CHURCH HILL — When Gary Gerhardt came to First Baptist Church here in 1983, fresh out of seminary, he hoped to be there for at least five years.
“If we were here for five years and I left with people who still loved us, I figured we would have been successful,” Gerhardt reflected.
Add the facts that prior to Gerhardt’s arrival, the average tenure of a pastor at FBC was four-and-a-half years and that he followed a pastor who had been terminated, and his goal of lasting five years is understandable.
Thirty-one years later, however, Gerhardt is still pastor and apparently the people still love him.
They have followed his leadership since day one and the church has shown steady growth in all -areas over the past 31 years.
Among them: Cooperative Program giving has increased from $8,087 in 1983 to $52,000 last year; average worship attendance has increased from less than 150 to between 425-450; average Sunday School attendance has doubled from 150 to 300; Lottie Moon Christmas Offering has gone from $1,925 to $26,000; and much more.
What’s more the church has completed eight construction projects, one of which included tearing down the original church building in 1990. “Some would have said that would have been impossible but we did it with a 95 percent vote,” the Jackson native recalled.
Gerhardt noted that when he came to the church he came with an attitude of earning the people’s trust and showing them that he loved them. Building relationships is essential, he stressed.
He helped those members who were there when he arrived get excited about the potential the church had for growth. “They became excited and wanted to invite their friends and family members to church.
“I give them credit. They were willing to reach out to the community.”
The pastor also noted that he let the congregation know that they would be involved in decisions regarding any changes that needed to be made.
“I told them they would have the final say.”
Gerhardt also stressed that he knew it could not be “his way or the highway. If it’s not our way it’s not going to work. They will resent you.”
Gerhardt has tried to lead by example over the years. “I never asked the church to do something I would not do myself,” he stressed.
Gerhardt readily admits that when he arrived at First Baptist the church’s deacons were not held in high regard.
They were seen more as administrators rather than as servant leaders, he said.
He recalled that some of the deacons were concerned with how they were viewed by some of the church’s members.
“I told them they could change that perception by ministering to them.”
Though the church was involved in the Deacon Family Ministry Plan (in which every deacon is assigned a family in the congregation to minister to), it was not very effective because they still adhered to the administrative model of leadership, Gerhardt said.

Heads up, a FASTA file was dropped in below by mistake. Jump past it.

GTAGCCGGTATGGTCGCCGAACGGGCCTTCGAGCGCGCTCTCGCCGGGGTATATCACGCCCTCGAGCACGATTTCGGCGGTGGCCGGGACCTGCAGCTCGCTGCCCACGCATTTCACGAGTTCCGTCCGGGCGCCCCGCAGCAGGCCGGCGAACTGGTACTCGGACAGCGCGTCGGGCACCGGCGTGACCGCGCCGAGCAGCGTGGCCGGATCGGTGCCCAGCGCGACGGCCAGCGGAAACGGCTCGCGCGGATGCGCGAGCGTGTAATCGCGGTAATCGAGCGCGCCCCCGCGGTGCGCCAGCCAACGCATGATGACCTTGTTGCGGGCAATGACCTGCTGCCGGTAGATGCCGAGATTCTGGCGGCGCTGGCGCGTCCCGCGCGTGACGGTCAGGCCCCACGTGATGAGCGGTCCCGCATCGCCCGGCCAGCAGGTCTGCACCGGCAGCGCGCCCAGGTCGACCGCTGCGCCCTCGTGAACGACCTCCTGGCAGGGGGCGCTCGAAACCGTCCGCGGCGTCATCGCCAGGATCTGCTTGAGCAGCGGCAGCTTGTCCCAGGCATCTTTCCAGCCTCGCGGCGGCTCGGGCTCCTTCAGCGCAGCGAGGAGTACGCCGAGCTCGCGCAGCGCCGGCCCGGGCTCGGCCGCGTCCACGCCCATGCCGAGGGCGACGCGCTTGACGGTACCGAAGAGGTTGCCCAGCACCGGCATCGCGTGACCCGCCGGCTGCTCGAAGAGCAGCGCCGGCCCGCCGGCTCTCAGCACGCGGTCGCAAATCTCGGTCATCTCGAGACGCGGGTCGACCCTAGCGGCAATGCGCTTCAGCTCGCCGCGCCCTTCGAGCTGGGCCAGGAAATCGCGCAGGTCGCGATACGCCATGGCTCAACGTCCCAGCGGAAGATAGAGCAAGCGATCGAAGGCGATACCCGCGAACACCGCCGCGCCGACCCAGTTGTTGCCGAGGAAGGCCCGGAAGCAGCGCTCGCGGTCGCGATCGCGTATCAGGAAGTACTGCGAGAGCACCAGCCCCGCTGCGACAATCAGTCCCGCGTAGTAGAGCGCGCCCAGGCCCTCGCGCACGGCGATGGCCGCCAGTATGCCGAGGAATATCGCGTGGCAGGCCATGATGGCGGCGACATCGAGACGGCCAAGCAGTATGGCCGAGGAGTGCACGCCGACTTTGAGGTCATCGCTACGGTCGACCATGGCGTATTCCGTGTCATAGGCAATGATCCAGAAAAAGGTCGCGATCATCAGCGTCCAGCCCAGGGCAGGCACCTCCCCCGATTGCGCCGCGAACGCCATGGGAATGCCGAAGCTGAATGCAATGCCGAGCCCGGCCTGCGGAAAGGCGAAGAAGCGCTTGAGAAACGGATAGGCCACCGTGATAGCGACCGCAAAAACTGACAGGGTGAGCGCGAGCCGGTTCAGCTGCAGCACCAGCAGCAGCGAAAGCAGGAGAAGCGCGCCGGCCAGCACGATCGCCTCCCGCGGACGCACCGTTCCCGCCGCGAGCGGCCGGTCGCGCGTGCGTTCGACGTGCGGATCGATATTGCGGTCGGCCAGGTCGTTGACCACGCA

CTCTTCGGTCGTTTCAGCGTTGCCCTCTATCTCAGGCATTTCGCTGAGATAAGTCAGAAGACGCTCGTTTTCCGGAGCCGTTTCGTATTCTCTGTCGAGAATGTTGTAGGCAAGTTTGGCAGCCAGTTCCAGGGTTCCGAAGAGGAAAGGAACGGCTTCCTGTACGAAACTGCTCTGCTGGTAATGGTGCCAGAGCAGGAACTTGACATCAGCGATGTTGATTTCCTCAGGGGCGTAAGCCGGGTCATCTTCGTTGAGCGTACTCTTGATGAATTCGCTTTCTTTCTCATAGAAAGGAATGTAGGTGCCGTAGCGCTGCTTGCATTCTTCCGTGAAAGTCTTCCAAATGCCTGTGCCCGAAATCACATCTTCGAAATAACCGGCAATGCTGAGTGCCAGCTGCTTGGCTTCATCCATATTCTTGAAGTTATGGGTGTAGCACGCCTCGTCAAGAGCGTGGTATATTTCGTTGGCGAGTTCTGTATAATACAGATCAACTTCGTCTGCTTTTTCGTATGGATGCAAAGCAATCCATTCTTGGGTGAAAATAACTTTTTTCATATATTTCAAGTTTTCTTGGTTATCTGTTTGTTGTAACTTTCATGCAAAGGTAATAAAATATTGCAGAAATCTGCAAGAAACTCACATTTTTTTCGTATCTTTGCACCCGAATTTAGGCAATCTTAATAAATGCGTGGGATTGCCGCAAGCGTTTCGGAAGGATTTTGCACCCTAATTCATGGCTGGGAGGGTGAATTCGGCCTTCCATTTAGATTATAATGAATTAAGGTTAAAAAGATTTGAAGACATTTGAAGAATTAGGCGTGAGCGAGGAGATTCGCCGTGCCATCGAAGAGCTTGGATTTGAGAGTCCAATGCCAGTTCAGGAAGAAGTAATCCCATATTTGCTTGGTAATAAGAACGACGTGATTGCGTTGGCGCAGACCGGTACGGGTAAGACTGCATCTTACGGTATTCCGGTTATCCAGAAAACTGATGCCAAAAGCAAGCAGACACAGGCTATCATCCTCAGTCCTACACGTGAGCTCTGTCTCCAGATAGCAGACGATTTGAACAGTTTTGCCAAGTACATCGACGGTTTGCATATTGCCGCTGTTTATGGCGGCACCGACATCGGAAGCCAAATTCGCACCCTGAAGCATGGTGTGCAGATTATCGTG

“On their own, the deacons returned to the biblical concept of ministry and never looked back,” he said.
“Our deacons no longer see themselves as the head men. They are the spiritual leaders of the church,” he continued.
The deacons’ decision to become spiritual and servant leaders “turned our church around,” Gerhardt observed.
“I was just privileged to be their pastor when that happened.”
Lynn Parker was a deacon when Gerhardt arrived in 1983 and he remains a deacon today.
He has worked closely with Gerhardt in their deacon ministry at First Baptist and the two of them have led conferences on the Deacon Family Ministry Plan for the Tennessee Baptist Convention.
Parker is appreciative and supportive of his pastor who he says relates to people “really well.”
He noted that some ministers are either good pastors or good preachers. “Gary provides the whole package,” Parker said.
“He is a unique individual.”
Steve Holt, leader growth group coordinator and East Tennessee strategist for the Tennessee Baptist Convention, has known Gerhardt for almost 30 years.
He cited the work of Gerhardt and Parker in providing leadership training to deacons across the state. “I believe First Baptist Church has one of the most effective deacon family ministries in Tennessee, maybe even the Southern Baptist Convention,” Holt said.
The TBC staff member noted that Gerhardt is “a servant leader in the best sense of the term.
“There are only a few churches in our state that can say that they have experienced 30-plus years of consistent, steady growth, but FBC, Church Hill, can. That church is a great example of what can happen when a pastor and congregation work together in order to fulfill the Great Commission,” Holt observed.
Gerhardt is quick to give God the glory and credit for all that has occurred during his ministry in Church Hill.
“I don’t take credit for anything good that’s happened here. This is the Lord’s church.”